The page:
Surface analysis shows a low pressure center over the small
portion of the IA/WI border, with a warm front extending eastward
and a cold front extending southwestward. The center of high
pressure behind it has now shifted into Montana. Aloft, a deep
longwave trough continues to dig into the Four Corners region with
pronounced southwest flow atop the region. Surface flow continues
to come out of the north with RAP/NAM soundings still showing
enough of a warm layer aloft to keep precipitation in far
southeastern portions of the coverage area as -FZRA/PL while the
rest of the coverage area is prevailing -SN. For some locales,
roughly along a corridor of Rice Lake through the Twin Cities to
near Mankato, there looks to be some icy mixture in amongst the
precipitation but it is also mainly -SN per surface reports.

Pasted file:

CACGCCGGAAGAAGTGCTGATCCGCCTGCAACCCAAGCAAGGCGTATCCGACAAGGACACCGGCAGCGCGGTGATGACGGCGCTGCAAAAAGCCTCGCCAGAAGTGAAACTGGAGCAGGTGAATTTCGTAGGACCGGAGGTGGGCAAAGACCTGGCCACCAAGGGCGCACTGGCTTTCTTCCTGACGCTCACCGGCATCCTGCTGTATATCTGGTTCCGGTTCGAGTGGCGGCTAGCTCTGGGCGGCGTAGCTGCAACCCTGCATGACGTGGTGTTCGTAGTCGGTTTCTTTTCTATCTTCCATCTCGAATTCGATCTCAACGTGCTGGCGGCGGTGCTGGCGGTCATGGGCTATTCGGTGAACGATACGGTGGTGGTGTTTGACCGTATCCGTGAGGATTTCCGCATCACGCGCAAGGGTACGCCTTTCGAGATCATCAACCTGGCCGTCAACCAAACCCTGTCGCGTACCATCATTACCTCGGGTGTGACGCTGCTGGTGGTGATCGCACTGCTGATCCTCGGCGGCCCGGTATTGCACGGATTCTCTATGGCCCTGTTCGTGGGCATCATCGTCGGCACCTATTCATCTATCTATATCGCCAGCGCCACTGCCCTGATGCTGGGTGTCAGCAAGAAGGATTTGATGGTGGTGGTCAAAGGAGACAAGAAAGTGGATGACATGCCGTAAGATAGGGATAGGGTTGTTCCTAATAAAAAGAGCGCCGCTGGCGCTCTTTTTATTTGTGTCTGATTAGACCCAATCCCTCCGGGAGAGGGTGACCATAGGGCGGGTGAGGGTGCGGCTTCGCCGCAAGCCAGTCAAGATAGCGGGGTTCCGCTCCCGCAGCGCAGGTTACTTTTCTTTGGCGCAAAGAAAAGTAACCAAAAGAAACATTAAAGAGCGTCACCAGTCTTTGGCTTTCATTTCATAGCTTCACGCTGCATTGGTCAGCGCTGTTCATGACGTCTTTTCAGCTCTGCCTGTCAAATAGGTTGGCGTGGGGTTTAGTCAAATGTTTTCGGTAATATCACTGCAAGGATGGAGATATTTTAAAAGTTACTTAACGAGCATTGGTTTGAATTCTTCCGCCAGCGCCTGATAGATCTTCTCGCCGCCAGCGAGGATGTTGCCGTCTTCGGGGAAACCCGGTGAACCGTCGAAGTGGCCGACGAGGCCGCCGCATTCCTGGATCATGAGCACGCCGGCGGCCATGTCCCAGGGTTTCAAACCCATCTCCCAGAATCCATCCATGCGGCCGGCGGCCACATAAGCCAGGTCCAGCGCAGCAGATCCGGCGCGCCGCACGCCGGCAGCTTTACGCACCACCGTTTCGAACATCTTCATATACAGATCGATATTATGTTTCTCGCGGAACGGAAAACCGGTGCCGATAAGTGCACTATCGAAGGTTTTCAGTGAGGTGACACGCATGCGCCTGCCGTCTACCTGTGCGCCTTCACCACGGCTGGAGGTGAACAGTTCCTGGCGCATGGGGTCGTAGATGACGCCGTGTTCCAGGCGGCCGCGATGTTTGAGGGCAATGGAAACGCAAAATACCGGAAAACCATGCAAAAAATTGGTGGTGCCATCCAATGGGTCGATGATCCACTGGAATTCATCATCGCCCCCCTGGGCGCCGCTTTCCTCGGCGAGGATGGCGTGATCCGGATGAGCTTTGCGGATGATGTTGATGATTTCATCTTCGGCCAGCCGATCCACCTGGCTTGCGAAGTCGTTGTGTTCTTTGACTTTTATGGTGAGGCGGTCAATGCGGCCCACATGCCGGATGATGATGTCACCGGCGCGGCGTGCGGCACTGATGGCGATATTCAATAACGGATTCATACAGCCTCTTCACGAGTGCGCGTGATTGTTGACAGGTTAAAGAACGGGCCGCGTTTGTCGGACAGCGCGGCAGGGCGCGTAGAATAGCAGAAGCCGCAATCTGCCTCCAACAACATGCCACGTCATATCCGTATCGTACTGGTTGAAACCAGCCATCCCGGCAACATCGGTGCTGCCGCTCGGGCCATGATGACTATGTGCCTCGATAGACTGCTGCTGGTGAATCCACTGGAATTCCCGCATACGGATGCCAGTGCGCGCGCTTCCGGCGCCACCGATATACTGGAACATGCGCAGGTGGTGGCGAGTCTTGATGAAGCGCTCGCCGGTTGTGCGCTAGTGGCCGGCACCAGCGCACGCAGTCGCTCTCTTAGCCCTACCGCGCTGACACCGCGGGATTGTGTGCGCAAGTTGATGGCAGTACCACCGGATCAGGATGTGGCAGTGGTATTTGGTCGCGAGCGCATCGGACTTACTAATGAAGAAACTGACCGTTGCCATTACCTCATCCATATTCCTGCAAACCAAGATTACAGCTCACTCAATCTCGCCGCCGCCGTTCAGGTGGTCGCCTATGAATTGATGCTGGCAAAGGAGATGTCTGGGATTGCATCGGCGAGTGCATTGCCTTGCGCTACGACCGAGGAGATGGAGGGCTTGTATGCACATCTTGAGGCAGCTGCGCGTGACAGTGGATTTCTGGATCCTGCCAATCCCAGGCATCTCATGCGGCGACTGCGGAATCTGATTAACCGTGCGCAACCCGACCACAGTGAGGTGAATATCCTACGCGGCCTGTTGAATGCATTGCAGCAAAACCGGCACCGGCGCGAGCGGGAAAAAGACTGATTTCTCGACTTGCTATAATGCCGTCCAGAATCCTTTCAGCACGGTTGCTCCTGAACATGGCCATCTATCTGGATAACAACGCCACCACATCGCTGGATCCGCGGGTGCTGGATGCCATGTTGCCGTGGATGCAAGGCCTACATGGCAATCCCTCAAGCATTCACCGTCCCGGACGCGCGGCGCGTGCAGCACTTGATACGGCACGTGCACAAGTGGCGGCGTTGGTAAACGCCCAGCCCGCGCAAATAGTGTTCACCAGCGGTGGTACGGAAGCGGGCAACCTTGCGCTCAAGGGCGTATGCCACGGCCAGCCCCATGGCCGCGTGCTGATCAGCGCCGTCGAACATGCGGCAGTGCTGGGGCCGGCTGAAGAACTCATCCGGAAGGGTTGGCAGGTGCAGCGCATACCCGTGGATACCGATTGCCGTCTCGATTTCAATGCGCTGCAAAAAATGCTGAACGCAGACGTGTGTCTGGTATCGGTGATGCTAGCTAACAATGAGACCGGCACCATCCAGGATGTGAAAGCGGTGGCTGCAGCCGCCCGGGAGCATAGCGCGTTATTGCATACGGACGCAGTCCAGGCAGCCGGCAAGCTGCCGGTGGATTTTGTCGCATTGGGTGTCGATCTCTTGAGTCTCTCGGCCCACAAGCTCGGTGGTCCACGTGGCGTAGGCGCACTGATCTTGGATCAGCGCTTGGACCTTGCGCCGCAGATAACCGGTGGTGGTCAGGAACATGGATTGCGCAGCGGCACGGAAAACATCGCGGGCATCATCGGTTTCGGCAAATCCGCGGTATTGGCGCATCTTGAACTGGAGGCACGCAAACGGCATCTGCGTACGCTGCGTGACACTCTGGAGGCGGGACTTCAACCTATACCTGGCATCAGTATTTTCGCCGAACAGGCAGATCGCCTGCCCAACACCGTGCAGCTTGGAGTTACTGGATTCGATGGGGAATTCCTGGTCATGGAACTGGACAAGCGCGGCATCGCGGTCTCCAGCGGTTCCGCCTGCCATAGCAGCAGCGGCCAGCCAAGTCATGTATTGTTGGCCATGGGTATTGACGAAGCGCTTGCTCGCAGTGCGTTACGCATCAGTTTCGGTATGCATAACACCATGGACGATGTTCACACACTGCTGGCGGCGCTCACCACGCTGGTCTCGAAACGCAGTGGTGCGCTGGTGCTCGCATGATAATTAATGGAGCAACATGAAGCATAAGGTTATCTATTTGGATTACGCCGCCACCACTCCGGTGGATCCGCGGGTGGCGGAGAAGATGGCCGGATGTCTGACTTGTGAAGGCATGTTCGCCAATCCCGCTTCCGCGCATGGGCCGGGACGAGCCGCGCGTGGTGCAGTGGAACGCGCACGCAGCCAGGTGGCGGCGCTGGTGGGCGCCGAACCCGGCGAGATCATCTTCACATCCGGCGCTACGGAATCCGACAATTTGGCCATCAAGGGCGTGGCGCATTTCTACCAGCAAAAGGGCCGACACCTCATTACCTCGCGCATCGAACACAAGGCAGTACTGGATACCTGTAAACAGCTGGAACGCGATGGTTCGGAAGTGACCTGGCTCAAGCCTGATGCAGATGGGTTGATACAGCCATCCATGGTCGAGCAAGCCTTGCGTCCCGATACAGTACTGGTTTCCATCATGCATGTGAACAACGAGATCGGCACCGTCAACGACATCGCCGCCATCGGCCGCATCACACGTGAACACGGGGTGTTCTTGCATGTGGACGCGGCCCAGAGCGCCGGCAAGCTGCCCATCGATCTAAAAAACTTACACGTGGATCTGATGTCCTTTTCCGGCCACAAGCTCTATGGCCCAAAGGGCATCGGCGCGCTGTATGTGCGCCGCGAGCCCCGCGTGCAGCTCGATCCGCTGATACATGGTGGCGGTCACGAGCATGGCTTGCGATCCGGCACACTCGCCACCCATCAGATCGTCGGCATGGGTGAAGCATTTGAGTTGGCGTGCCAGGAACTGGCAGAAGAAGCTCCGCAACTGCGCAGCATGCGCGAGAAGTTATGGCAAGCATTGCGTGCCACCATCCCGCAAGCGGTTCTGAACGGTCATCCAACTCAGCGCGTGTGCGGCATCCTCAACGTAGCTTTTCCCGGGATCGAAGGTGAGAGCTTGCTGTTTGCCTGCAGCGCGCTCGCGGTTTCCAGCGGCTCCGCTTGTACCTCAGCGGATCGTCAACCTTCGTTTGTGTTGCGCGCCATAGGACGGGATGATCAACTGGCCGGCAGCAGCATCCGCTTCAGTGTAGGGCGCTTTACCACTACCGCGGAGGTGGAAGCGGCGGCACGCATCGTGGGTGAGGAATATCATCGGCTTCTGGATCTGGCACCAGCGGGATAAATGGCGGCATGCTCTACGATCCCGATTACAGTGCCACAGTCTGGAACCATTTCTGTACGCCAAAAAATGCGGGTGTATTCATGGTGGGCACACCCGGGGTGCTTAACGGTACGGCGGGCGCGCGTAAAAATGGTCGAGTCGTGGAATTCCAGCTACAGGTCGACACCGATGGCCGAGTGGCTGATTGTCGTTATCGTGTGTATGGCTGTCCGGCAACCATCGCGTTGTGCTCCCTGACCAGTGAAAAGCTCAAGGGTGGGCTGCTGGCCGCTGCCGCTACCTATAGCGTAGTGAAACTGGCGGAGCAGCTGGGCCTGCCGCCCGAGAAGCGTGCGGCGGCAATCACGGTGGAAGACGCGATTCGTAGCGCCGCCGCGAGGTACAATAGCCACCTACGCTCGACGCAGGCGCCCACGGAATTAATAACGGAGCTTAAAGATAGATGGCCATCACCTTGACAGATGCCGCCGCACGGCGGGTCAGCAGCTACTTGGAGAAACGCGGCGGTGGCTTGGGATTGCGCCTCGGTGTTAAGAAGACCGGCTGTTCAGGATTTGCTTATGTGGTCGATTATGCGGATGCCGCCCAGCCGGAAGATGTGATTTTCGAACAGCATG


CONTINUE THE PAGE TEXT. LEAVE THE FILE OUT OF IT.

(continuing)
The longwave trough is expected to flatten out as the day
progresses today, helping to nudge the surface low and the frontal
system as a whole off to the east and northeast. This will bring
an eventual end to the precipitation, but not before a weak
shortwave trough axis aloft moves northeast through the area
within the longwave flow. This is helping keep efficiently
precipitation going across the area. QPFs are even impressive for
this 6-9 hour period, in the 0.10"-0.15" range, and are helping
to be realized by a small PVA max in advance of the trough.
Nevertheless, cooling of the overall column, particularly in the
DGZ with plenty of moisture available, is making for a transition
to mainly wet snow across the area. Where snow is most persistent
(western and northern portions), up to an additional 3 inches can
be expected. Further south and east, closer to an inch of
accumulation with the added ice of up to a tenth.

The precipitation will wind down late morning with no additional
precipitation expected from this afternoon on through tonight. In
fact, skies will gradually clear out this evening on the way to
mostly clear skies by sunrise Wednesday morning. The only issue by